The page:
As school districts across California work to craft their school spending and accountability plans, one area that has received little notice is a requirement that school facilities are maintained in “good repair.”

The Center for Cities and Schools at UC Berkeley hosted a webinar today to address how districts should meet the healthy school facilities’ goal in the new Local Control and Accountability Plans (LCAP), which are mandated under the state’s new funding formula. More than 100 people across the state, including district administrators, registered for the discussion. The Center for Cities and Schools is a research and technical assistance center that promotes high-quality education as a means to support urban development.

Jeff Vincent, the center’s deputy director, said a building in “good repair” is defined as a facility that is maintained in “a manner that assures that it is clean, safe, and functional.” But Vincent, along with the other webinar presenters, stressed that “good repair” is merely a minimum standard and urged school district leaders to go “above and beyond” that level when drafting their plans.

Bill Savidge, assistant executive officer of the State Allocation Board in the Office of Public School Construction, said during the webinar that districts would use the state’s Facility Inspection Tool (FIT) to evaluate whether their buildings meet the “good repair” standard. The inspection tool, which was adopted by the State Allocation Board in 2007, is a ranking and scoring system that evaluates the cleanliness, safety, and function of school buildings.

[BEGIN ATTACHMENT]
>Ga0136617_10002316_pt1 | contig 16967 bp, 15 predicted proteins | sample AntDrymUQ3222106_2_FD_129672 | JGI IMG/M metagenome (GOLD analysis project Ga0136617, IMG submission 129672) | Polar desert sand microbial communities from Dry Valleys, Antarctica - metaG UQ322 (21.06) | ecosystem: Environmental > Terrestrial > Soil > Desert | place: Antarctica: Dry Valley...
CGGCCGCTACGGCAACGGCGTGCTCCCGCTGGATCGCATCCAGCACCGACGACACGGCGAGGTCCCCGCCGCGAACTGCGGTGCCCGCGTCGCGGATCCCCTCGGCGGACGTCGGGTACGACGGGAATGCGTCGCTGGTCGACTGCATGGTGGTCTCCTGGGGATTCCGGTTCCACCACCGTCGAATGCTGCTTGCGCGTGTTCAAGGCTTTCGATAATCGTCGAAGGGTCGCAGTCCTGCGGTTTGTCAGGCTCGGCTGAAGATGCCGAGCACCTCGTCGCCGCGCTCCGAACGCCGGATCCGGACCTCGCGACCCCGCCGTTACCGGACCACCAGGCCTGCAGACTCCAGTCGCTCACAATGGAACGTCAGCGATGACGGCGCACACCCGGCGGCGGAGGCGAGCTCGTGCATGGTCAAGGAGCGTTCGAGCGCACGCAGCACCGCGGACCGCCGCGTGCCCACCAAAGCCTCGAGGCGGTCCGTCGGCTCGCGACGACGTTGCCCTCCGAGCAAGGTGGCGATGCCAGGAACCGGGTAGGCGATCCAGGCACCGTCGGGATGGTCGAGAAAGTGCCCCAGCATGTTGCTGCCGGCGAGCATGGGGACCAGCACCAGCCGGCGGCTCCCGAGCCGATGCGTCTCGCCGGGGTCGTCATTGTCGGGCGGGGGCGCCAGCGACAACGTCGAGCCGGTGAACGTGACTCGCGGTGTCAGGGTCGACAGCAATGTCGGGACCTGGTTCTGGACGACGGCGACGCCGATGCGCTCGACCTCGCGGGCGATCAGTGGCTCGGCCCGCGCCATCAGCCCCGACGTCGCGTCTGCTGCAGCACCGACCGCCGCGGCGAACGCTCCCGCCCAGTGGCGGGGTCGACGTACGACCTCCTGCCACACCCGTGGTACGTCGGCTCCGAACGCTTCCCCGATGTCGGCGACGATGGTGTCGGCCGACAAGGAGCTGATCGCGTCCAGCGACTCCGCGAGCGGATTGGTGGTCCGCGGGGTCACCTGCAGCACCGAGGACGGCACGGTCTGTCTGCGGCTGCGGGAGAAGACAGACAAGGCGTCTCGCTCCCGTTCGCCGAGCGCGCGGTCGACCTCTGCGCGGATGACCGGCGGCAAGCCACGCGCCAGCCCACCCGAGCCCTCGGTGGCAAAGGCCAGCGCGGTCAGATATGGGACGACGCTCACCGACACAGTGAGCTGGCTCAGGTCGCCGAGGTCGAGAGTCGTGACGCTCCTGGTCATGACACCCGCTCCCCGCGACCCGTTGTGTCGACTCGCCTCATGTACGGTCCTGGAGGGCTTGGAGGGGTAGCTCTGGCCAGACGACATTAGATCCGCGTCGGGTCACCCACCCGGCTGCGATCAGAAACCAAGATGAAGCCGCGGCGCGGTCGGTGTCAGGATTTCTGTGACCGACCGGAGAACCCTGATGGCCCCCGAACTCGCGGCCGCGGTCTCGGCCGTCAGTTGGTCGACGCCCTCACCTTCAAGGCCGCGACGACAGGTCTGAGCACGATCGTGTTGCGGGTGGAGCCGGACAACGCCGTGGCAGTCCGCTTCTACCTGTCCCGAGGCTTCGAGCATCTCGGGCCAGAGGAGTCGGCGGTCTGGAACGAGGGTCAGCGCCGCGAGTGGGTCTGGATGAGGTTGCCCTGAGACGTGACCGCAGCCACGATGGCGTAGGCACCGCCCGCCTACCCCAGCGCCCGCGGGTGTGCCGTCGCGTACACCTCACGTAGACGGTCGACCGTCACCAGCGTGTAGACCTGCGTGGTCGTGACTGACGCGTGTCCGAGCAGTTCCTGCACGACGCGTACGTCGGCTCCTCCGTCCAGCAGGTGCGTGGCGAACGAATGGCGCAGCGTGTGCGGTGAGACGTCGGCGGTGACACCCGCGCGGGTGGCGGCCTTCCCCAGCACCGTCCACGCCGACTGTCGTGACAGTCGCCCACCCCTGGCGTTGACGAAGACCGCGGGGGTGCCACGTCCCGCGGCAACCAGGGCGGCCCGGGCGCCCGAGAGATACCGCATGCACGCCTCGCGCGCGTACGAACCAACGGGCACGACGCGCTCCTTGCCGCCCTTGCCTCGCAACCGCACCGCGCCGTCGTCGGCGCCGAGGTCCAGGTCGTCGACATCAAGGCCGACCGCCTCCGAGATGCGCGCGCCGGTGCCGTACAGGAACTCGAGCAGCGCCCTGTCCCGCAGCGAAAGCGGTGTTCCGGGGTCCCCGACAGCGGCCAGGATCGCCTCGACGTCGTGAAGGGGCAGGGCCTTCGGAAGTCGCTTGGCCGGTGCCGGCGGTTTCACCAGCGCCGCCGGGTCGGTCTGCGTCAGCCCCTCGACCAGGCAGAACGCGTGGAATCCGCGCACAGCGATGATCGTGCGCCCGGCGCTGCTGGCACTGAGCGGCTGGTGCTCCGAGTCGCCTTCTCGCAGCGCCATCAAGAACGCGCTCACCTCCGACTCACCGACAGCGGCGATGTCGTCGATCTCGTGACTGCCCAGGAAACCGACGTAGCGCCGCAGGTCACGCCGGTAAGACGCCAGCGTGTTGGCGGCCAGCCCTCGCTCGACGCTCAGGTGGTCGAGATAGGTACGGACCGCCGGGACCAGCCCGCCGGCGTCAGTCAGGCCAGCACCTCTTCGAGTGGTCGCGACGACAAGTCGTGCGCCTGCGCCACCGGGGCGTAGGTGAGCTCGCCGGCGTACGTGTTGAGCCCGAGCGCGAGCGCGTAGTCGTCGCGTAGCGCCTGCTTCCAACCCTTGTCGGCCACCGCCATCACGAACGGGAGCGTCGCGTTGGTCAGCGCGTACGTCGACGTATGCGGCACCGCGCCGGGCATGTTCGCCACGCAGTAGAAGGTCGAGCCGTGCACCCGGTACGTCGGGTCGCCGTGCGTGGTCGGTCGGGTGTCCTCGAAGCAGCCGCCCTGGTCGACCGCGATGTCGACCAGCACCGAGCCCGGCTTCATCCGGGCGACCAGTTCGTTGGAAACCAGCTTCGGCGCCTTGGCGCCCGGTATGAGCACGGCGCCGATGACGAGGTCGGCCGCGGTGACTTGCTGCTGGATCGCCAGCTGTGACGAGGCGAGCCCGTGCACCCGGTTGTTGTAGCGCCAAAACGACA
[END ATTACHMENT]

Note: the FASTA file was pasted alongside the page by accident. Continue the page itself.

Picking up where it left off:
The evaluation system is, in part, a result of the so-called Williams Settlement, the resolution of a class-action lawsuit filed against the state in 2000 that alleged that public school students were denied equal access to instructional materials, safe and decent schools, and qualified teachers. Savidge emphasized, however, that although Facility Inspection Tool is thorough, it does not address the critical modernization needs of California’s schools.

Additionally, Savidge noted that the state’s emergency repair program, which was established in 2005 to immediately address critical school health and safety problems, was never fully funded. While Gov. Jerry Brown’s proposed budget has set aside $188 million for the program, Savidge said there are about $450 million in emergency repair applications waiting to be funded.

Faced with drastic cuts in state funding, Savidge cited a Legislative Analyst’s Office survey from 2012, which found that almost 50 percent of California districts shifted all or a substantial amount of funding away from their deferred maintenance budgets to pay for other pressing financial needs.

The flexibility available to districts under the new school funding formula and the LCAP will be vital to “restore a sensible level of maintenance funding” for schools, Savidge said. He added that the LCAP process, which includes annual reviews, could prompt state lawmakers to review and improve California’s minimum school facility standards.

As districts seek ways to pay for much-needed facility needs, Brad Strong, a senior director of education policy for the Oakland-based research and advocacy group Children Now, cautioned administrators not to use their supplemental and concentration state grant funds, which were allocated to improve programs for English Language Learners, foster youth, and low-income students. Strong said only base grant dollars should be used to ensure that all school facilities are meeting health and safety expectations.

Karla Scoon Reid covers Southern California. Contact her at kreid@edsource.org.

 


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